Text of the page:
- Burkina Faso
- Cape Verde
- Central African Republic
- D.R. Congo
- Equatorial Guinea
- Guinea Bissau
- Ivory Coast
- São Tomé and Príncipe
- Sierra Leone
- South Africa
- South Sudan
Monday, November 24, 2014
Guns for Africa
The Sahel and parts of east Africa face a range of jihadists. Coastal states have seen piracy, most recently in the west. Offshore discoveries of oil and gas have increased the need for maritime security. More traditional threats, internal as well as external, persist in countries such as South Sudan
The Nigerian army, one of the biggest in Africa and the government has just decided to spend $1 billion on new aircraft and training, among other things. Across Africa military spending grew by 8.3%, according to the Stockholm International Peace Research Institute (SIPRI), faster than in other parts of the world (see chart). Two out of three African countries have substantially increased military spending over the past decade; the continent as a whole raised military expenditure by 65%.
Angola's defence budget increased by more than one-third in 2013, to $6 billion, overtaking South Africa as the biggest spender in sub-Saharan Africa. Other countries with rocketing defence budgets include Burkina Faso, Ghana, Namibia, Tanzania, Zambia and Zimbabwe. The continent's biggest spender by far is Algeria, at $10 billion.
Ethiopia last year took delivery of the first of about 200 Ukrainian T-72 tanks. Neighbouring South Sudan has bought about half as many. Coastal states such as Cameroon, Mozambique, Senegal and Tanzania are sprucing up their navies. Angola has even looked at buying a used aircraft-carrier from Spain or Italy. Chad and Uganda are buying MiG and Sukhoi fighter jets. Cameroon and Ghana are importing transport planes to boost their ability to move troops around and deploy them abroad, which they have been ill-equipped to do. For peacekeeping duties they generally ask friendly Western governments for help in airlifting troops, or charter civilian planes. Chad makes good use of its Sukhoi SU-25 jets--with the help of mercenaries. On the other hand, Congo-Brazzaville only manages to get its Mirage fighter jets into the air for national-day celebrations. South Africa bought 26 Gripen combat aircraft from Sweden but has mothballed half of them because of budget cuts. Uganda spent hundreds of millions of dollars on Sukhoi SU-30 combat aircraft but little on the precision weapons to go with them. Sophisticated arms have also fall into the wrong hands; witness the array of Libyan weapons that have fuelled conflicts across Africa, from Mali to the Central African Republic, since the fall of Muammar Qaddafi.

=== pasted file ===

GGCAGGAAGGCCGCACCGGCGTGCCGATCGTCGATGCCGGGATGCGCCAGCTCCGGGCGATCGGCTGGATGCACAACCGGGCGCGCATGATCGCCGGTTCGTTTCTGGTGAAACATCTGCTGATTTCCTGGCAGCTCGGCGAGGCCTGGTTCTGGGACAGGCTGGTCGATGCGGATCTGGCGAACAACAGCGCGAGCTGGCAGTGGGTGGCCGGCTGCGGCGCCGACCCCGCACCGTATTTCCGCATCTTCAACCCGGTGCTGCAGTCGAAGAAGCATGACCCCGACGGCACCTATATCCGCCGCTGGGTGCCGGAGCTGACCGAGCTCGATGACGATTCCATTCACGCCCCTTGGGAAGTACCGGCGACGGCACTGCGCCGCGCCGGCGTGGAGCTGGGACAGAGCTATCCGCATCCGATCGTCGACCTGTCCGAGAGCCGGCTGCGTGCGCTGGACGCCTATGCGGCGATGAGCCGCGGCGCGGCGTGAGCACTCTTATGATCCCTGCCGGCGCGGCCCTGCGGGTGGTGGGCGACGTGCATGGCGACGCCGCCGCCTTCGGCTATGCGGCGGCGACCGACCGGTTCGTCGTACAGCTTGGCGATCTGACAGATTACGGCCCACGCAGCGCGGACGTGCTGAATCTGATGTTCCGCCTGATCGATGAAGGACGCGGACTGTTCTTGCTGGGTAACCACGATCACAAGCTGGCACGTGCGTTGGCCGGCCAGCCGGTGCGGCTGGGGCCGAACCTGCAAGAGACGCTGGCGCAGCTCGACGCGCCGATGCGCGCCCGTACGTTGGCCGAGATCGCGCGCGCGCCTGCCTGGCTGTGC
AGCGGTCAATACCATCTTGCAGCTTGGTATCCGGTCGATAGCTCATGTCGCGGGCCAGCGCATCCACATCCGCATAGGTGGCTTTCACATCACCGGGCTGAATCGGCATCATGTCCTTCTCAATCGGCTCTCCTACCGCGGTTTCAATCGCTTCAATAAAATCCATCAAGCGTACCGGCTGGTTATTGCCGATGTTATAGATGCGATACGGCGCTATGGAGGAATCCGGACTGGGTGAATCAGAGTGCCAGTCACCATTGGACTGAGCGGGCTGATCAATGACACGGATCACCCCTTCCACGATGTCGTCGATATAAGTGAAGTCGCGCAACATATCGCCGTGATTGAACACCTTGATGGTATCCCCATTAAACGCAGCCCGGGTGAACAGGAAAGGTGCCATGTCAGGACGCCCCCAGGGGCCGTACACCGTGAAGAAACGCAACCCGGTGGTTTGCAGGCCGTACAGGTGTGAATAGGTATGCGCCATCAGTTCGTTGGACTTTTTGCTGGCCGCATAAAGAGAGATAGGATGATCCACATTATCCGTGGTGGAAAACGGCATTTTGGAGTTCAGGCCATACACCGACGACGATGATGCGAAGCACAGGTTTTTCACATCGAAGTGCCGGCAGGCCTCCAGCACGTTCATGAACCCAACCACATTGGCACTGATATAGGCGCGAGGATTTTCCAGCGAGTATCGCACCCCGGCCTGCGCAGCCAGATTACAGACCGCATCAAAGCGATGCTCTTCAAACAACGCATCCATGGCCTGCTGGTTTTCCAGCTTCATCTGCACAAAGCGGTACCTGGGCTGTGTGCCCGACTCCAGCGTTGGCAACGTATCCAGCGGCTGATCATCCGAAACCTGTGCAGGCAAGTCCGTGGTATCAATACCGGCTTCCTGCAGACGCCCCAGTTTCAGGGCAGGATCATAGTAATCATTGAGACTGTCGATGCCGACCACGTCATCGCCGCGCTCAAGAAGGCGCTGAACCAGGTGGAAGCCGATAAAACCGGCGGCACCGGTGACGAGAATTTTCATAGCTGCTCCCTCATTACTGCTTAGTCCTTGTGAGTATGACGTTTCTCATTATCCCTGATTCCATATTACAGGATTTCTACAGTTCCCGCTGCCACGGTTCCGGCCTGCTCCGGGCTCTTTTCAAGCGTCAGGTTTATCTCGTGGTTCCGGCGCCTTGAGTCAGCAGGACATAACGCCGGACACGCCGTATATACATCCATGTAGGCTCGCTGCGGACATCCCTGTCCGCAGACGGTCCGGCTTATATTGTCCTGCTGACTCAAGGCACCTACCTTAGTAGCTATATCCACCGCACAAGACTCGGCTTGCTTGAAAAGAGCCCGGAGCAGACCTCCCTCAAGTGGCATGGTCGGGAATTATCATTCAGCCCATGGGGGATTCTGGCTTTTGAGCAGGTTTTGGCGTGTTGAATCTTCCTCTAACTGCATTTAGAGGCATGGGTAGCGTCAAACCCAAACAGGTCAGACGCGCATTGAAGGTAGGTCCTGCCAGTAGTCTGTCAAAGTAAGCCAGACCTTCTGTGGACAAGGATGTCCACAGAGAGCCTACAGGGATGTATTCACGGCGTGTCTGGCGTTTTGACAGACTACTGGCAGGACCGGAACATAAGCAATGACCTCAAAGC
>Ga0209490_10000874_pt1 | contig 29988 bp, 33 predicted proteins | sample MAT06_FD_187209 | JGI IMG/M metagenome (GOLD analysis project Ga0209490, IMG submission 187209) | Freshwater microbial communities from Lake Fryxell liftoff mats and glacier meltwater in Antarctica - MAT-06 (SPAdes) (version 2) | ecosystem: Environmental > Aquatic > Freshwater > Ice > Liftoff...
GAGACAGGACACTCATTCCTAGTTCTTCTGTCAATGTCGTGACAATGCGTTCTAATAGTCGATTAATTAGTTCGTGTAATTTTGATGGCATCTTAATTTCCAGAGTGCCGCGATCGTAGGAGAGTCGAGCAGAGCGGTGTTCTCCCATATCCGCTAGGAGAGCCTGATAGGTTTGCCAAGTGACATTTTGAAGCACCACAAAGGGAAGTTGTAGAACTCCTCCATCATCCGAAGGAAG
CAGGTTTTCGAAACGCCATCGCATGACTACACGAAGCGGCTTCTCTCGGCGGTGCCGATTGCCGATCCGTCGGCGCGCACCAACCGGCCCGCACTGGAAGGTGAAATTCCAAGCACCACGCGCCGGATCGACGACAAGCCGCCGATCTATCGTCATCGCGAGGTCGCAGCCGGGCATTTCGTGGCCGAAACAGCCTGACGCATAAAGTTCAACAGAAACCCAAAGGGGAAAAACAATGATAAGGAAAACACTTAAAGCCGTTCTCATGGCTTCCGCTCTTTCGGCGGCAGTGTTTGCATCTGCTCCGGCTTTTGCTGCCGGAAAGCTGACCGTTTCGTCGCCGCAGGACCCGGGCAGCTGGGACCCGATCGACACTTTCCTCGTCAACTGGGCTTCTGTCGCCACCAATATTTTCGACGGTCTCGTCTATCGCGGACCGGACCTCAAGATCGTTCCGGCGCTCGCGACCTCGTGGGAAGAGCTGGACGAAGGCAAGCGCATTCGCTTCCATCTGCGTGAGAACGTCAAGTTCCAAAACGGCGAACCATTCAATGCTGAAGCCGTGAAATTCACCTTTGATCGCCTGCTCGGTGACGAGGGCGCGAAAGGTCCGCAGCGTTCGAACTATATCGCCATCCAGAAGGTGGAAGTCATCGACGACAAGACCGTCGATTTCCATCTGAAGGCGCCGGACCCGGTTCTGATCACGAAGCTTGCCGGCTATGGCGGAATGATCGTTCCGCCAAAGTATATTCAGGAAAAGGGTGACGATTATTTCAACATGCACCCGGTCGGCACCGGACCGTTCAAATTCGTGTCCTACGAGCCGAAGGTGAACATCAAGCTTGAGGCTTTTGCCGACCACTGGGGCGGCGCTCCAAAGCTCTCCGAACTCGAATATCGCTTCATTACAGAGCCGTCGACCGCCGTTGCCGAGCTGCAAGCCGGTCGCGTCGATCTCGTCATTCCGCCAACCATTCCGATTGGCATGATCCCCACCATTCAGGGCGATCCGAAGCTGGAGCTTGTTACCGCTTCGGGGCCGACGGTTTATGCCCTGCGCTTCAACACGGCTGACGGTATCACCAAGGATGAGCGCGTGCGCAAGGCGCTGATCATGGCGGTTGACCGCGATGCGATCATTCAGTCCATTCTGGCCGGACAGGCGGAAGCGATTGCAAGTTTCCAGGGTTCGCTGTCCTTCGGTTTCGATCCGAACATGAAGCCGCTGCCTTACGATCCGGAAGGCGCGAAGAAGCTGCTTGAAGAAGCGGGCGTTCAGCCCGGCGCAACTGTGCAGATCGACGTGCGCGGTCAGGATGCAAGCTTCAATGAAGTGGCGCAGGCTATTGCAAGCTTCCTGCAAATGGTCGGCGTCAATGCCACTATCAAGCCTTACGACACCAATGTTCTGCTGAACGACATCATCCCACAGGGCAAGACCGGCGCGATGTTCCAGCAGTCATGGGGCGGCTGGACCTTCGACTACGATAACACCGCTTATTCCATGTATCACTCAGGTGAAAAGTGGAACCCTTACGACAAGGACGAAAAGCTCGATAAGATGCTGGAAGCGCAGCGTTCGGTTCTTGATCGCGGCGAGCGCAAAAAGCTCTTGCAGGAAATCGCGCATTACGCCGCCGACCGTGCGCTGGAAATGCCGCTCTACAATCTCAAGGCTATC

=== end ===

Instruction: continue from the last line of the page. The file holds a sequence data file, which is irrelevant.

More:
Many African nations are participating in a growing number of African Union and UN peacekeeping missions. Once rarely seen in blue helmets, sub-Saharan soldiers are increasingly replacing troops from Europe and Asia, benefiting from training as well as from reimbursements for purchases of weapons. A new "business model" for African defence ministries is taking shape.
"Even small countries like Benin and Djibouti now field respectable forces," says Alex Vines of Chatham House, a think-tank in London.
A number of countries hope to foster defence manufacturing at home. A huge South African purchase of arms from, among others, Germany and Britain, agreed to more than a decade ago, included promises of "offsets" whereby local firms would help assemble jets and ships. Angola plans to build its own warships. Nigeria and Sudan make ammunition. Four European arms manufacturers set up African subsidiaries this year: Antonov is going into Sudan; Eurocopter is in Kenya's capital, Nairobi; Fincantieri, an Italian shipbuilder, is in the country's main port, Mombasa; and Saab is setting up a plant for its military aircraft in Botswana.
Since the anti-colonial guerrilla wars of the past century, most African conflicts have been internal. Few countries previously had the ability, let alone the inclination, to fight their neighbours. In the late 1990s, several countries, including Angola and Zimbabwe, sent forces to take part in Congo's civil war--to little avail. Ethiopia and Eritrea fought each other in 1998-2000. Tanzania sent its army into Uganda, along with guerrillas returning from exile, to overthrow Idi Amin in 1978. In general, however, few disputes between African countries have been liable to spark wars. But the build-up of beefier armies is bound to carry a risk.